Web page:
I often think back to my first day; a brand new environment where I knew very few people. It was daunting and terrifying. Am I talking about camp or college?
During the first few months as a student transitioning to college (and becoming an adult), choosing your major, adjusting to a new environment, and making connections are all expected. After all of that, you are still supposed to stay on top of your course load. It’s hard to believe that three months prior, we were still considered kids. This is difficult for anyone, but the preparedness that many summer camp participants feel is not an accident.
I went to college with about 26,000 other students – that is almost double the number of people that reside in the town I grew up in. If I did not put myself out there it was almost certain that I would not succeed. With a campus that large, I had to advocate for myself. Being my own advocate is something I personally thank my time at summer camp for. As a child away from home for two months there is only so much your parents can do for you. If you are having a problem you either have to solve it yourself or find someone who can help. The same can be said at college. In a class of 100 students, your professor will only see a name on the roster unless you put in effort.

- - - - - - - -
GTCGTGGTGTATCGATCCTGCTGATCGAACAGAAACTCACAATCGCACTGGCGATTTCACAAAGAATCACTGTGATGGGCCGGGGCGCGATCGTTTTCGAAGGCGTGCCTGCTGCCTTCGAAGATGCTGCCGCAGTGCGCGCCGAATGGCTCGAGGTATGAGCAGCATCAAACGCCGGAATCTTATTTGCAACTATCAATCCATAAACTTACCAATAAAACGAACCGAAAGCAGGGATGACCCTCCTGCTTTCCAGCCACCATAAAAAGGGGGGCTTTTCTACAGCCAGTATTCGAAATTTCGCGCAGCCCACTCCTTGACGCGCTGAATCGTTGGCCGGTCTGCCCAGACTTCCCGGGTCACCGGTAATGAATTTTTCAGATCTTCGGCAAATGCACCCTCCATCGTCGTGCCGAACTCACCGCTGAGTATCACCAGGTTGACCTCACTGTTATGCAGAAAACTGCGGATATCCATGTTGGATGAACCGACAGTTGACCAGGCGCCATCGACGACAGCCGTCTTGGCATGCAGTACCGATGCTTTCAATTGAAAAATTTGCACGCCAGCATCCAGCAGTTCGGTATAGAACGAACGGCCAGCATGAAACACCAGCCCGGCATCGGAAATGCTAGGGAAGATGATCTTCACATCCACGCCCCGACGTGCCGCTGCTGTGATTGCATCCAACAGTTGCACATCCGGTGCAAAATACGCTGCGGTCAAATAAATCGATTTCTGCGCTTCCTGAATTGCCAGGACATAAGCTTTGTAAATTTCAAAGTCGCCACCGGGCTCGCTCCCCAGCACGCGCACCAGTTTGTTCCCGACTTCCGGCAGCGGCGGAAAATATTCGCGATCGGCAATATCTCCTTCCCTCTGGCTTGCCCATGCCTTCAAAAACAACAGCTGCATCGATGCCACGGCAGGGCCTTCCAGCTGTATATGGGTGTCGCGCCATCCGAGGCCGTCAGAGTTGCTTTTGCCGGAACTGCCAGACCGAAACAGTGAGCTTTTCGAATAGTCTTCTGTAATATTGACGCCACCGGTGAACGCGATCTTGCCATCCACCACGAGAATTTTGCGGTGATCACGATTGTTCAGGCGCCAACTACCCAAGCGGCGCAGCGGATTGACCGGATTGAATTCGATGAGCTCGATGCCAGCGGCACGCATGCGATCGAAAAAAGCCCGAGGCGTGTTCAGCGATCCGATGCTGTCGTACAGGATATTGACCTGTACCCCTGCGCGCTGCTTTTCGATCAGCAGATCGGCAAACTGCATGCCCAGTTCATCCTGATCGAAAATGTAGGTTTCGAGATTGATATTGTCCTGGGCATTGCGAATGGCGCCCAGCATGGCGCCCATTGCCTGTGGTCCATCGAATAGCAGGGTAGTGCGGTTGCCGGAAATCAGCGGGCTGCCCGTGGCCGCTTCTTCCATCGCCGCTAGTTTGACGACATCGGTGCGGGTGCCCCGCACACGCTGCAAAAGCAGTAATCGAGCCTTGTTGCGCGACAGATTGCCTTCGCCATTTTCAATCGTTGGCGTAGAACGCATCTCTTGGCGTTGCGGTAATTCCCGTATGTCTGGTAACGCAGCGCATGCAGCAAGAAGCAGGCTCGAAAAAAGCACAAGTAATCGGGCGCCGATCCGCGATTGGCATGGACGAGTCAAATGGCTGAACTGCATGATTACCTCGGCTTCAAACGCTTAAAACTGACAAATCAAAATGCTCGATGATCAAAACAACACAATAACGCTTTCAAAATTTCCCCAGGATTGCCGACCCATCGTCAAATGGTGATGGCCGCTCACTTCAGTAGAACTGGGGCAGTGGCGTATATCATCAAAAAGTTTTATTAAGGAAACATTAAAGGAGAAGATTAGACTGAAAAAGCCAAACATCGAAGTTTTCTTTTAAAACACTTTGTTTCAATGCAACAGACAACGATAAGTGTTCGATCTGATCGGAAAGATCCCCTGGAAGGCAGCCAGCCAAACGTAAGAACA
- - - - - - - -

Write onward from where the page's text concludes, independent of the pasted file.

If summer camps were universities, then Homesickness 101 would be the first class required. Everything I learned about homesickness comes from my first few summers as a camper. As a young kid, I was extremely homesick but learned to work through it, as I knew my time at camp wouldn’t last forever. This is an idea that I took with me to college, and it is true; the four years that I spent at college went by way too fast for the experience to be derailed by homesickness.
During college, I was the vice president of my sorority. This position required me to plan and execute sisterhood and educational workshops, run weekly meetings, and be a representative of our national organization for my chapter of over 100 women. This is something that camp prepared me for. Thanks to camp, I was used to working in large groups, and already knew how to create and lead large programs due to my time as program coordinator for my camp’s oldest kids.
The similarities between college and summer camp are endless. Did you get locked out of a class you wanted to take? It is just like that time when you were too late to sign up for that intercamp you wanted to go on. Don’t sweat it – you adapted then and you can do it now. Adapting is an extremely important part of being an adult, don’t forget where you learned it.
The world moves at an exceptionally fast pace but that doesn’t mean we are naturally able to keep up. Summer is a time to slow it down in ways that just might allow us to get ahead.